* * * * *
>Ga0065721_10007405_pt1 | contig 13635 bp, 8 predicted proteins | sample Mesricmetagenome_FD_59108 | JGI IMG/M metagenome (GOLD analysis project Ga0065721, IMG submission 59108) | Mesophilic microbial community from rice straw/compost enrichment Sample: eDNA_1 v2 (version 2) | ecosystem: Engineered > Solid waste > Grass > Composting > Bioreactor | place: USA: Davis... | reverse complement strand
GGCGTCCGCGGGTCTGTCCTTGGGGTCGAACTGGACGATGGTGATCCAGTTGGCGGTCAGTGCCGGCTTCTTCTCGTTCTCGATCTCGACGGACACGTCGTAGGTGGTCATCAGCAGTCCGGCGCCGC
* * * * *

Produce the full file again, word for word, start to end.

>Ga0065721_10007405_pt1 | contig 13635 bp, 8 predicted proteins | sample Mesricmetagenome_FD_59108 | JGI IMG/M metagenome (GOLD analysis project Ga0065721, IMG submission 59108) | Mesophilic microbial community from rice straw/compost enrichment Sample: eDNA_1 v2 (version 2) | ecosystem: Engineered > Solid waste > Grass > Composting > Bioreactor | place: USA: Davis... | reverse complement strand
GGCGTCCGCGGGTCTGTCCTTGGGGTCGAACTGGACGATGGTGATCCAGTTGGCGGTCAGTGCCGGCTTCTTCTCGTTCTCGATCTCGACGGACACGTCGTAGGTGGTCATCAGCAGTCCGGCGCCGC